There's an abundance of websites out there dedicated to the study of literary agents—AgentQuery, QueryTracker, Literary Rambles, etc. etc. etc. But what about the interns who act as their front lines of defense? Where's InternQuery where you need it? Who are these unpaid underfed street urchins who field your queries today and might be editing or agenting themselves tomorrow?
INTERN is pleased to announce that select members of the League of Illustrious Interns have kindly agreed to share their loves, hates, deepest desires, and nefarious plans for the publishing industry. Meet the interns—'cause if you're trying to get published, they'll almost certainly be meeting you.
1. THE INTERNS AND THEIR PLACES OF INTERNMENT
Naughty Intern: Various literary agencies
[note from INTERN: yes, you read that right—some Illustrious Interns work at more than one place. Which means that, technically, the same intern might be reading your query at six different agencies. Come to think of it, how do you know that Naughty Intern isn’t, in fact, the only person who has EVER read your query, despite the fact that you queried half the agents in NYC? IT’S POSSIBLE. mumble mumble CONSPIRACY mumble. *shifty eyes*.]
Intern Rachel*: Arthur A. Levine Books
Intern Milan: Scholastic Press, Upstart Crow Literary, Simon & Schuster
Intern Cassandra: The Agent
Intern Miranda: Houghton Miffling Harcourt
2. WHAT THEY DO
Naughty Intern: I’m here at Various Literary Agencies, spamming your vampire queries, helping you prepare your manuscript for submission (i.e. specific line edits, grammar bullshit you should’ve learned in third grade and then applied to your novel), and convincing your agent NOT to pitch your novel as Twilight meets Gossip Girl.
Intern Rachel: I read your queries, double-checked every p and q on your book cover, and raved about you on Twitter.
Intern Cassandra: I read queries during the wee hours of the morning and on holidays. I'm the one who might pass on your project at 3 am or on Christmas. Maybe even 3 am ON Christmas. I'm that hardcore.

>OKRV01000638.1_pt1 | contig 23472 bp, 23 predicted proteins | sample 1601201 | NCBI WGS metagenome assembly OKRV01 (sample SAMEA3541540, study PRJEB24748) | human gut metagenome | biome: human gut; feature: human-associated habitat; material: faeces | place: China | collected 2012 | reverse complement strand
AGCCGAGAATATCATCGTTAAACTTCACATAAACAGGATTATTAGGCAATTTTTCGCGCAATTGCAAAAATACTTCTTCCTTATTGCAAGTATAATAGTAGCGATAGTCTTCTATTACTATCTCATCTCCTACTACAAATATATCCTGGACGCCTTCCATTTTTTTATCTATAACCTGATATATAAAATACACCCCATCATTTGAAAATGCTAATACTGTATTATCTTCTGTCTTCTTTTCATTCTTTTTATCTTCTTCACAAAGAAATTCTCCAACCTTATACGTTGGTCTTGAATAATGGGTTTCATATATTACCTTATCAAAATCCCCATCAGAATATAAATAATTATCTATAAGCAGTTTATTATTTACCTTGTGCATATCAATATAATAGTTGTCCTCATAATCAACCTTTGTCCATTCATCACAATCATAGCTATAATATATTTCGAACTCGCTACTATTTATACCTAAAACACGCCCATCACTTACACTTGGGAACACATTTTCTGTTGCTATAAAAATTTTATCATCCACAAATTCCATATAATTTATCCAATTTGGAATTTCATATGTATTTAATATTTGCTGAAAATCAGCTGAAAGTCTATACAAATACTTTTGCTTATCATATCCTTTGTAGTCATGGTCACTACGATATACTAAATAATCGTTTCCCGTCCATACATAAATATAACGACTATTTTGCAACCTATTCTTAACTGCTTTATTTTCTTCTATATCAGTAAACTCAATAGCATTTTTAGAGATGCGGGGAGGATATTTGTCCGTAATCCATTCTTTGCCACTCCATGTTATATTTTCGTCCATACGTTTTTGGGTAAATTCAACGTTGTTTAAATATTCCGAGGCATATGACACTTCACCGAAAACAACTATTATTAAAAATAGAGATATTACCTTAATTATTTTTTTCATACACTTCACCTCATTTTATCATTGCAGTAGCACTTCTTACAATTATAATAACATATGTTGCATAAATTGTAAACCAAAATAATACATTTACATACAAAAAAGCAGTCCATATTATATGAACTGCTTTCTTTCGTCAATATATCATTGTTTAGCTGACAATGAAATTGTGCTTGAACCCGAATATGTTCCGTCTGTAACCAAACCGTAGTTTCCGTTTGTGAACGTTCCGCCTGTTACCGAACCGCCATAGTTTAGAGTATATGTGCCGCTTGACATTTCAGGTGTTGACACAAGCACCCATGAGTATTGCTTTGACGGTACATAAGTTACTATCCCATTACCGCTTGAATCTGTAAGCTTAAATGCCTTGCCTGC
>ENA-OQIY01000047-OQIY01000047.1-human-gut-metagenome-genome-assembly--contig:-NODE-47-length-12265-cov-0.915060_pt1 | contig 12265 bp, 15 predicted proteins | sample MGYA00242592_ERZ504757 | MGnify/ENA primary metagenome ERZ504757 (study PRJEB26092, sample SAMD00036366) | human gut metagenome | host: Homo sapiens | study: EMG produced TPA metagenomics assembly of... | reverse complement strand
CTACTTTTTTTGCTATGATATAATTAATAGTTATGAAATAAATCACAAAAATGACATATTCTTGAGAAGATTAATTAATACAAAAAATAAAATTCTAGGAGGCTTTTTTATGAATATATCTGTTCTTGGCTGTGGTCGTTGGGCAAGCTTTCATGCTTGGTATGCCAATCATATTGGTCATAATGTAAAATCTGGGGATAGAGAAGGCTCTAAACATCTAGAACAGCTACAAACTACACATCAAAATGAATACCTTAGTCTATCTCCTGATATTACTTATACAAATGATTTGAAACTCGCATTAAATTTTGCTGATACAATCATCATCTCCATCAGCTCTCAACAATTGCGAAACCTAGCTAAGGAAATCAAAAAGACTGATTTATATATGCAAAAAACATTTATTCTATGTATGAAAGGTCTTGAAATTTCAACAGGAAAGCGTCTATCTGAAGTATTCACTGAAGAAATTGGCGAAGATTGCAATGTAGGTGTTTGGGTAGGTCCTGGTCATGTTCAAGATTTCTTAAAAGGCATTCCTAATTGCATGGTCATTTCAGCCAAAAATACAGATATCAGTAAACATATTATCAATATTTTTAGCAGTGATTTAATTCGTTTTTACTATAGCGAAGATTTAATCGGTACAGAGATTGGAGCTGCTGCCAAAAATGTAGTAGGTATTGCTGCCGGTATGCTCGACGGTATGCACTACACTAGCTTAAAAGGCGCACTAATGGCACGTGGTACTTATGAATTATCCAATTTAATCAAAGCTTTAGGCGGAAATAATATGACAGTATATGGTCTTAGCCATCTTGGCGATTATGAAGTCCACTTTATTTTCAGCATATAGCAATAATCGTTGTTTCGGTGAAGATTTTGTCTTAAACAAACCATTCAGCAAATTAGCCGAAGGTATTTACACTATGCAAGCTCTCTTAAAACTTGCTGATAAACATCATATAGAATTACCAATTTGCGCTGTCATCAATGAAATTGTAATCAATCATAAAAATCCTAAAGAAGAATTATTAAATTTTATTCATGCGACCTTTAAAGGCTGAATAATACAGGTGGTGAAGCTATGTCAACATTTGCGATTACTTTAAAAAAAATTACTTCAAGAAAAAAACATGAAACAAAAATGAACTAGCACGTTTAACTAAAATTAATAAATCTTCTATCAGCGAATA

3. THEIR ADVICE TO WRITERS
Naughty Intern: Make your manuscript stand out. I’ll admit, I’m a query skimmer, so I usually look for key words and phrases that stick out. (AND NO. This does NOT mean you should bold/highlight/write your query in pink glitter pen.)
[note from INTERN: “Key words and phrases?” you ask. “Which ones?” INTERN doesn’t want to speak for Naughty Intern, but she’s guessing LUNCHTIME is a good place to start.]
I usually look at the sample pages more than the query. If a query sucks, but the sample pages are really great, I’ll usually request. So make sure your story has very strong beginning lines.
And this really is personal preference, but if your manuscript is fantasy or dystopian or [insert whatever the hell you want here] don’t reveal every little detail about your world in the query. You might say, “Then how will you know what my book’s about?” but leaving out those details usually makes me even more interested and eager to read, and more likely to request pages.
Intern Rachel: Learn to love revising.
Editors often tell me they’re never sure how good a writer is until they’ve been through one round of revisions together. Some authors are married to their first draft, but it's the authors who are able to see how moving those essential threads around, and even clipping a whole ream of them, can better reveal that inner beast of the story who really have what it takes.
And beyond that, you'll need all that inventiveness and persistence to keep playing the publishing game—this industry is built on second and third and fiftieth tries. So learn it early.
Intern Milan: Write and write well.
Intern Cassandra: Writing is a business. Treat it that way. Schedules, professionalism, etc.